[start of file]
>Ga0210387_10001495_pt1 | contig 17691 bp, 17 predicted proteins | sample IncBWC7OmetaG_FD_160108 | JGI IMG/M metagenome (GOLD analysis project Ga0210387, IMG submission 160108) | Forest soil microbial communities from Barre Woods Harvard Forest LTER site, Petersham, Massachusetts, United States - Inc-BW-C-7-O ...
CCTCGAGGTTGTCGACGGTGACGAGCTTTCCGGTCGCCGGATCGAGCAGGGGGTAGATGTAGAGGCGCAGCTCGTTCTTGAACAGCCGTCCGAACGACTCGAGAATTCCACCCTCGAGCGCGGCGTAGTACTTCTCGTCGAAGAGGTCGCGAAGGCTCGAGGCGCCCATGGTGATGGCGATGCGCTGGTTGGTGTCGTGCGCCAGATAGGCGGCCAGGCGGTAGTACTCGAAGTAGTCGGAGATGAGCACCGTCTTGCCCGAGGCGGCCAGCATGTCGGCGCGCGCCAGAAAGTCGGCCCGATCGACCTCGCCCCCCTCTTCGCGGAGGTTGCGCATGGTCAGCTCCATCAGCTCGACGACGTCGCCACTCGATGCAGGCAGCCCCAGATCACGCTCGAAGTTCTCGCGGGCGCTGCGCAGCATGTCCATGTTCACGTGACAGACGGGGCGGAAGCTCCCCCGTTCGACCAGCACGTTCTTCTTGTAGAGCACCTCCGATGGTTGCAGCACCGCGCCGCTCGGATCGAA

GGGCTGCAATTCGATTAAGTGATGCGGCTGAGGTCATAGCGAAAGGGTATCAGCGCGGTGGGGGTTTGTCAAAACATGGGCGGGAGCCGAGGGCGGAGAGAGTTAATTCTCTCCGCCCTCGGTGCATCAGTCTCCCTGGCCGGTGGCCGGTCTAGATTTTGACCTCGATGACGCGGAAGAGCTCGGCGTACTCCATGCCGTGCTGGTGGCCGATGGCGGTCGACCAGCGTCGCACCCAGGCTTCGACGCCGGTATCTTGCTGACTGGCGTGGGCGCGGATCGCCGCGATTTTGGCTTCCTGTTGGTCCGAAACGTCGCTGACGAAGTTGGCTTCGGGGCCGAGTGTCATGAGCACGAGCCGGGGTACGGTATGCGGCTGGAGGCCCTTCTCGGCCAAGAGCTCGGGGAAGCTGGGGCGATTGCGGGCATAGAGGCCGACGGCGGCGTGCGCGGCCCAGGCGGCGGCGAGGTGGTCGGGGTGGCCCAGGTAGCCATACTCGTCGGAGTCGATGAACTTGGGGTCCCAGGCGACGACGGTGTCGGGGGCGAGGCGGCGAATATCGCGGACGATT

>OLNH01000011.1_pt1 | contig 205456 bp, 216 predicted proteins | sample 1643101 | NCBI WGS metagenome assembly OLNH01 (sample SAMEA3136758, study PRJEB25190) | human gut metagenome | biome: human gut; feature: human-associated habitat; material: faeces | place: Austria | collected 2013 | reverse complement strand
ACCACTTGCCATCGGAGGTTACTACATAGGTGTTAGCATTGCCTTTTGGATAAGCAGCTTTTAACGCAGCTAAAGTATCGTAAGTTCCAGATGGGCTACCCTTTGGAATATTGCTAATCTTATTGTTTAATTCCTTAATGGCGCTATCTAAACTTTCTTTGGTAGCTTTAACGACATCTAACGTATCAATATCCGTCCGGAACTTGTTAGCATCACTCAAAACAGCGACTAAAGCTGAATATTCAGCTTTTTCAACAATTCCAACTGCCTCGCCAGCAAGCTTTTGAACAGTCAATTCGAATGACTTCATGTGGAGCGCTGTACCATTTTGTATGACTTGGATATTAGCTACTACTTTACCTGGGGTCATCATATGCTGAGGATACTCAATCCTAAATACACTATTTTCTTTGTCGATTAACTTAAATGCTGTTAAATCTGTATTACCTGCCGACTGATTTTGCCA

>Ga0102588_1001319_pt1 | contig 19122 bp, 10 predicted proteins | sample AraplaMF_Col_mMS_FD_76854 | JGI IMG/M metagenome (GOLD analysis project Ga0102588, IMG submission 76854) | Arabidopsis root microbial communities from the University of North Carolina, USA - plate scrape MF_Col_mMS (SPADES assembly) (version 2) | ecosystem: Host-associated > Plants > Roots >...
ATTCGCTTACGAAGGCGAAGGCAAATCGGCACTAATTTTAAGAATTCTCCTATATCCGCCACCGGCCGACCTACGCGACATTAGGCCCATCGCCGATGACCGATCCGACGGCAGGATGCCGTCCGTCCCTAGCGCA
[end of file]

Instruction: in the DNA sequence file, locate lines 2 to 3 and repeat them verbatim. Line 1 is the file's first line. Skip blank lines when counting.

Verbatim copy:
CCTCGAGGTTGTCGACGGTGACGAGCTTTCCGGTCGCCGGATCGAGCAGGGGGTAGATGTAGAGGCGCAGCTCGTTCTTGAACAGCCGTCCGAACGACTCGAGAATTCCACCCTCGAGCGCGGCGTAGTACTTCTCGTCGAAGAGGTCGCGAAGGCTCGAGGCGCCCATGGTGATGGCGATGCGCTGGTTGGTGTCGTGCGCCAGATAGGCGGCCAGGCGGTAGTACTCGAAGTAGTCGGAGATGAGCACCGTCTTGCCCGAGGCGGCCAGCATGTCGGCGCGCGCCAGAAAGTCGGCCCGATCGACCTCGCCCCCCTCTTCGCGGAGGTTGCGCATGGTCAGCTCCATCAGCTCGACGACGTCGCCACTCGATGCAGGCAGCCCCAGATCACGCTCGAAGTTCTCGCGGGCGCTGCGCAGCATGTCCATGTTCACGTGACAGACGGGGCGGAAGCTCCCCCGTTCGACCAGCACGTTCTTCTTGTAGAGCACCTCCGATGGTTGCAGCACCGCGCCGCTCGGATCGAA

GGGCTGCAATTCGATTAAGTGATGCGGCTGAGGTCATAGCGAAAGGGTATCAGCGCGGTGGGGGTTTGTCAAAACATGGGCGGGAGCCGAGGGCGGAGAGAGTTAATTCTCTCCGCCCTCGGTGCATCAGTCTCCCTGGCCGGTGGCCGGTCTAGATTTTGACCTCGATGACGCGGAAGAGCTCGGCGTACTCCATGCCGTGCTGGTGGCCGATGGCGGTCGACCAGCGTCGCACCCAGGCTTCGACGCCGGTATCTTGCTGACTGGCGTGGGCGCGGATCGCCGCGATTTTGGCTTCCTGTTGGTCCGAAACGTCGCTGACGAAGTTGGCTTCGGGGCCGAGTGTCATGAGCACGAGCCGGGGTACGGTATGCGGCTGGAGGCCCTTCTCGGCCAAGAGCTCGGGGAAGCTGGGGCGATTGCGGGCATAGAGGCCGACGGCGGCGTGCGCGGCCCAGGCGGCGGCGAGGTGGTCGGGGTGGCCCAGGTAGCCATACTCGTCGGAGTCGATGAACTTGGGGTCCCAGGCGACGACGGTGTCGGGGGCGAGGCGGCGAATATCGCGGACGATT